After about 1/2 a decade living my life in a way that more or less put ascent on a pedastool, I’ve spent the last couple of years allowing myself to enjoy a long and beautiful descent back into the the normalities of 20th centrury 20 something life (as you have noticed through my lack of presence at the shala, part of that has included me revising my practice to show a bit more respect for my body’s strengths and weaknesses). It’s been a wonderful ride (for the most part), and I have enjoyed reconnecting with wordly and material life’s pleasures, but with, as you have described, a new take on it all. I get it just a little but more, but that little bit is so powerful.

    My body, although beaten up a bit on the surface, has deeper abilities and understandings that it lacked a decade ago. Mechanics are second nature. I was giving a friend a massage the other day and was asked where I learned what I was doing. I thought about it and realized that all I was doing was utilizing my understanding of how the body feels from the inside and simply transfering that knowledge into the massage.

    My mind has more tolerence for distractions. Critical thinking and creative expression seem to pour themselves into work with much less effort than I remember. This is extremely interesting given the fact that some of the activities I choose to engage in must be detrimental to my mental faculties. Practice seems to have increased my ability to find the base principals, take in the big picture and simplify the chaos etc… Take music for example. I’ve only recently begun to engage the guitar and song writing again. Although my “chops” aren’t what they used to be, I am a better musician than I ever was. It feels different. It looks different. And I seem to get it so much more than I used to.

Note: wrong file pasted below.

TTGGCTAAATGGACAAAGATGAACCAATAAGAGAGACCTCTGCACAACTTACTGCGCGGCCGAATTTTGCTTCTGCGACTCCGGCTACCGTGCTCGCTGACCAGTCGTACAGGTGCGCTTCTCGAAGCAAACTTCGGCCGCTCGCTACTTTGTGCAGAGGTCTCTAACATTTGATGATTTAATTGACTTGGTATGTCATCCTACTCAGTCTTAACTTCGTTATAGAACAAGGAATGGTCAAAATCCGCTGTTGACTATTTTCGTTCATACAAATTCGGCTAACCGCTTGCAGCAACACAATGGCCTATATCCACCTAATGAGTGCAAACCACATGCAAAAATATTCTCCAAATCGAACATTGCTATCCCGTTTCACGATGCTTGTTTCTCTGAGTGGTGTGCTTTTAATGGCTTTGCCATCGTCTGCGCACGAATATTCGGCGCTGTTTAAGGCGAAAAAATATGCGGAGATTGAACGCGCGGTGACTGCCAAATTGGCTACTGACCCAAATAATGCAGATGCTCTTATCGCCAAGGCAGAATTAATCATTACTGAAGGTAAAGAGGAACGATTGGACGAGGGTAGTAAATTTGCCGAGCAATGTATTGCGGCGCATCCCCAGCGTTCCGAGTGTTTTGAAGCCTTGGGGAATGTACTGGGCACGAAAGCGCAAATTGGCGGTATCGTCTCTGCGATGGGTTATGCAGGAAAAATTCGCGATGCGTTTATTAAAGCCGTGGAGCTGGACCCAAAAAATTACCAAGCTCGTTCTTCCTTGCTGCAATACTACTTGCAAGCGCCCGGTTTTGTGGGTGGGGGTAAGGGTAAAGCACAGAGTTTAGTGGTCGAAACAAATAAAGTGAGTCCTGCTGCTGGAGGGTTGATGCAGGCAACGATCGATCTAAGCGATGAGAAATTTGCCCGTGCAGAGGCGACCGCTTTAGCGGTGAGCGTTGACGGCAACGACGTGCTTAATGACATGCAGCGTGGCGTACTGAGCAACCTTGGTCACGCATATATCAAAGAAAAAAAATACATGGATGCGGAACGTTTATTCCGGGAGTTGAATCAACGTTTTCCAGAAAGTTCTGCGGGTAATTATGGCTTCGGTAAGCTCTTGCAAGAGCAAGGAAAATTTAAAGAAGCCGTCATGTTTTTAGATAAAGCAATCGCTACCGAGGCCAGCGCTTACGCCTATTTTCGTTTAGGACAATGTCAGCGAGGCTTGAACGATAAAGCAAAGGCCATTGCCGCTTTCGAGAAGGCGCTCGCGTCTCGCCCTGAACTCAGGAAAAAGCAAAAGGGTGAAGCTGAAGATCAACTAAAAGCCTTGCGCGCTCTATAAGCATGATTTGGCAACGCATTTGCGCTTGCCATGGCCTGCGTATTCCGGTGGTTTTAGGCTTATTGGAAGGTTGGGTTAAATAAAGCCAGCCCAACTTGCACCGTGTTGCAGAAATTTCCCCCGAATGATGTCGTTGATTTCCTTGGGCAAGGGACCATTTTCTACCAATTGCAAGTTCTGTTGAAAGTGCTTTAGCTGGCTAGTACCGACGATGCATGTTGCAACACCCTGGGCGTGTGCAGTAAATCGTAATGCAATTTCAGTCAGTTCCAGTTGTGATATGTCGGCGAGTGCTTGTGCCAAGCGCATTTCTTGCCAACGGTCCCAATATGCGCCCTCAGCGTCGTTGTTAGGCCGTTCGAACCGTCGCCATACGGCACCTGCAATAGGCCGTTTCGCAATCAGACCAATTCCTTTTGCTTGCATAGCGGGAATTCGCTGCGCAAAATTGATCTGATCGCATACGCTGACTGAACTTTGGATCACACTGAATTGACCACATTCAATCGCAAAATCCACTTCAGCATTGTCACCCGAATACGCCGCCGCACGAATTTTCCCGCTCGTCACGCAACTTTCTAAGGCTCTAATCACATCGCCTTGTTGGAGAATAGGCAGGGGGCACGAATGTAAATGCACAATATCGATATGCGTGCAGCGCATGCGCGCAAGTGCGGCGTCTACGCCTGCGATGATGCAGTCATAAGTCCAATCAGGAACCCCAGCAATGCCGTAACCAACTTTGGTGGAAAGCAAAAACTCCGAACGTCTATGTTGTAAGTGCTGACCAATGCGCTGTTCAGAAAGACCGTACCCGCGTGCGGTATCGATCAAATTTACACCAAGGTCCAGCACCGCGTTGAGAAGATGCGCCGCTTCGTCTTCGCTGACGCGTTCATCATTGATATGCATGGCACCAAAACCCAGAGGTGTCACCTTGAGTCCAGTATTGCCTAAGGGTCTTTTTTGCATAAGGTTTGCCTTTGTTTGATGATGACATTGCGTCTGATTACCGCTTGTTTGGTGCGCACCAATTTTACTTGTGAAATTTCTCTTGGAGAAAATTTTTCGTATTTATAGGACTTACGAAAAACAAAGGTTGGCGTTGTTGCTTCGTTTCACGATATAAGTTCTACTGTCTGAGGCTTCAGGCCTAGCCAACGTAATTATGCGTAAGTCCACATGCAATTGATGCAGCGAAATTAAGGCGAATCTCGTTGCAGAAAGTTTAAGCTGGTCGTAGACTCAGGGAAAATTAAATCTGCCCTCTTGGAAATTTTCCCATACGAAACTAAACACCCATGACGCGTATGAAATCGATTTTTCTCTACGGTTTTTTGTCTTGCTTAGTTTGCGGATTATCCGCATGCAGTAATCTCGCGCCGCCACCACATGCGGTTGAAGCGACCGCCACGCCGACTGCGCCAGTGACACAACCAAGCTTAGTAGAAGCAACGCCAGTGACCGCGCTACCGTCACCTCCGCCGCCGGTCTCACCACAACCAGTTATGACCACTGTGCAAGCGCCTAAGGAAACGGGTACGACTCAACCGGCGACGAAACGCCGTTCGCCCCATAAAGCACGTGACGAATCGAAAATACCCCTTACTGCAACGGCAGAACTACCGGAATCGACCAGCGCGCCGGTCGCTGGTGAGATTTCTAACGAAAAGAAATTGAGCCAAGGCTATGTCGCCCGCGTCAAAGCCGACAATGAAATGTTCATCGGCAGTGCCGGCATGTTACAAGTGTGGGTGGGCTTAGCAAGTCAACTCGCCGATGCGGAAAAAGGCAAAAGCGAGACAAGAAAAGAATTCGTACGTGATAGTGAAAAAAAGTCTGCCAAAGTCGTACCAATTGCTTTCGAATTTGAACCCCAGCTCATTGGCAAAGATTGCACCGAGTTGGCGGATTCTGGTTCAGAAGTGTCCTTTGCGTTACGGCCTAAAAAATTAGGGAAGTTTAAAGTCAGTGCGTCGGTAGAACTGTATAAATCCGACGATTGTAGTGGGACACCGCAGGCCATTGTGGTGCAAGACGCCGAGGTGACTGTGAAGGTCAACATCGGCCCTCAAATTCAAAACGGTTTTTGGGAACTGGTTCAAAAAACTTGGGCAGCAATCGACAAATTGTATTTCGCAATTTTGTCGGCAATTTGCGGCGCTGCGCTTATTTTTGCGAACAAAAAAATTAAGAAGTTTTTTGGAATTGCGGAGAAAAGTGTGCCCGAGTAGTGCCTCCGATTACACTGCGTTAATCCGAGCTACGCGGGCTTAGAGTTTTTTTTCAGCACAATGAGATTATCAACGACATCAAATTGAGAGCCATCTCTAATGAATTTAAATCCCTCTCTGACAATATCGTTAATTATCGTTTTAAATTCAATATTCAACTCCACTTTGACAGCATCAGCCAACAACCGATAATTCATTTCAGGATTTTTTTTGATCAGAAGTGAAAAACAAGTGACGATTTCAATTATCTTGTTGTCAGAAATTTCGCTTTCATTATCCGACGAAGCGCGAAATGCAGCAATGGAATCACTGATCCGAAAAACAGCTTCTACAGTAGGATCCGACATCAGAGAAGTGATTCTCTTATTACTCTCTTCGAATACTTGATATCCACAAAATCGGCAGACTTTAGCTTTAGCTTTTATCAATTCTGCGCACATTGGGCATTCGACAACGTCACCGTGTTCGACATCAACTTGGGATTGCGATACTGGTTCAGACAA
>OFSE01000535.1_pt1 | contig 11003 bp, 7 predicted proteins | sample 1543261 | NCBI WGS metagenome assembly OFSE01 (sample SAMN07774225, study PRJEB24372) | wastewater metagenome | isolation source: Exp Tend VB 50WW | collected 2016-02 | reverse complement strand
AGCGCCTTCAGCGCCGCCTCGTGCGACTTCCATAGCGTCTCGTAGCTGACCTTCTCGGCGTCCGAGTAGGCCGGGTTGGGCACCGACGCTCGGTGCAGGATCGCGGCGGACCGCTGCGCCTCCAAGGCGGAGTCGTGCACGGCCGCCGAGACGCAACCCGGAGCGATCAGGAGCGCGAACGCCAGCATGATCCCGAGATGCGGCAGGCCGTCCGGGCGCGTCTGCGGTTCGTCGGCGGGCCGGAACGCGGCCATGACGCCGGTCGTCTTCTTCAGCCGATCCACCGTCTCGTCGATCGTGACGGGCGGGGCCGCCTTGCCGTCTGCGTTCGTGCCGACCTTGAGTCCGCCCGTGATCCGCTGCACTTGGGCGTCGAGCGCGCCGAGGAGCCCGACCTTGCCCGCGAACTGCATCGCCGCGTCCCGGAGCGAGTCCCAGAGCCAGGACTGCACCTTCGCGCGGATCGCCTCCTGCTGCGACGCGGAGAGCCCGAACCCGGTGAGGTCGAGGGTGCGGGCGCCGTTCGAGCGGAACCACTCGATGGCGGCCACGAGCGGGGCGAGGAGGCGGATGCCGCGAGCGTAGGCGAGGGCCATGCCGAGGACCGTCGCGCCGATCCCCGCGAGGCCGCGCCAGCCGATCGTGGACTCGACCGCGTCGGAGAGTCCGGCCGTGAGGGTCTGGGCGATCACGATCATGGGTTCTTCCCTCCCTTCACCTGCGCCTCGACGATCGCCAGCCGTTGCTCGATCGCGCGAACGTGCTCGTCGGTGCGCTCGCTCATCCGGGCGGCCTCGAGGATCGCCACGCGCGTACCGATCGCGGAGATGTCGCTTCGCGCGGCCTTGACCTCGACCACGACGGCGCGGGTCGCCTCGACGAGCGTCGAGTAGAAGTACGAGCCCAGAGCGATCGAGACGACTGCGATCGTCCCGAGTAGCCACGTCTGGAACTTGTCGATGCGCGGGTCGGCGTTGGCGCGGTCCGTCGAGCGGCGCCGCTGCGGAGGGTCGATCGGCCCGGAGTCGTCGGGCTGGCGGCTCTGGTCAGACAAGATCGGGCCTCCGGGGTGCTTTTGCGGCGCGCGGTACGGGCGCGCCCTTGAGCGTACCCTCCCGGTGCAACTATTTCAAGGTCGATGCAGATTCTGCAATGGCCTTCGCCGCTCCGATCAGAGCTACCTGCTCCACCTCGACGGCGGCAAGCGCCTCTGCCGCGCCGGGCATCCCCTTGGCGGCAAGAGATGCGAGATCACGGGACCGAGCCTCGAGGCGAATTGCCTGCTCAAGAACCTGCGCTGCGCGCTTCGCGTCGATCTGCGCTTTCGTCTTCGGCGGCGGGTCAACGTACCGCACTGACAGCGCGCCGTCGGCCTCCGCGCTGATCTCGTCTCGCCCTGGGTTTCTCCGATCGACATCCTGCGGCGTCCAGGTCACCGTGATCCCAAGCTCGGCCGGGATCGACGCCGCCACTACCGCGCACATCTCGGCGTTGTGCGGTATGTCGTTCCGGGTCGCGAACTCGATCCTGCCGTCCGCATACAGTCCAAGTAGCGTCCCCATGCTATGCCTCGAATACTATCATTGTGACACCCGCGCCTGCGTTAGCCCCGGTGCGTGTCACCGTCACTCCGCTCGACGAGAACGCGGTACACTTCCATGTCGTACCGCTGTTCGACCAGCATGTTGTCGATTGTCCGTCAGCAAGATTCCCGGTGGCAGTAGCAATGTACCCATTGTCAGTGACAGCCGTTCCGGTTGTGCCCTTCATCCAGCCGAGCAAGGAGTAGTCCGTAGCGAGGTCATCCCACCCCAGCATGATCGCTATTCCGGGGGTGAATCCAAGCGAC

And then there is my heart… I think I turned it off for a while there, but as it turns back on, I once again notice something new and improved. A love for those around me that isn’t out of neediness, but more from a place of joy in connection. Learning to find joy and peace in my solitude has given me the tools to connect stronger with those around me. There’s less grandmother zen, less clinging, and more…. well I guess, love.

    What I also find extremeley interesting is that my practice and ascent seems to have benefited from my descent as well. My experience on the mat has intesified to some degree. Deeper and denser things are begining to move and come to life in my body and my psyche. Granted some of this is just the coniuation of the proccess that I started almost a decade ago, but I’ve enjoyed the new energies that have awakened and given new life to my practice. Sun Salutations have never had so much meaning and potency for example. Down dog is infinitely mesmorizing, and my hips don’t need lotus to open up etc… Then practice finds its way into my world. Cooking becomes an extension of the mat, as does walking, talking, kissing and so many other worldly parts of my day, and then they in turn fuel my practice.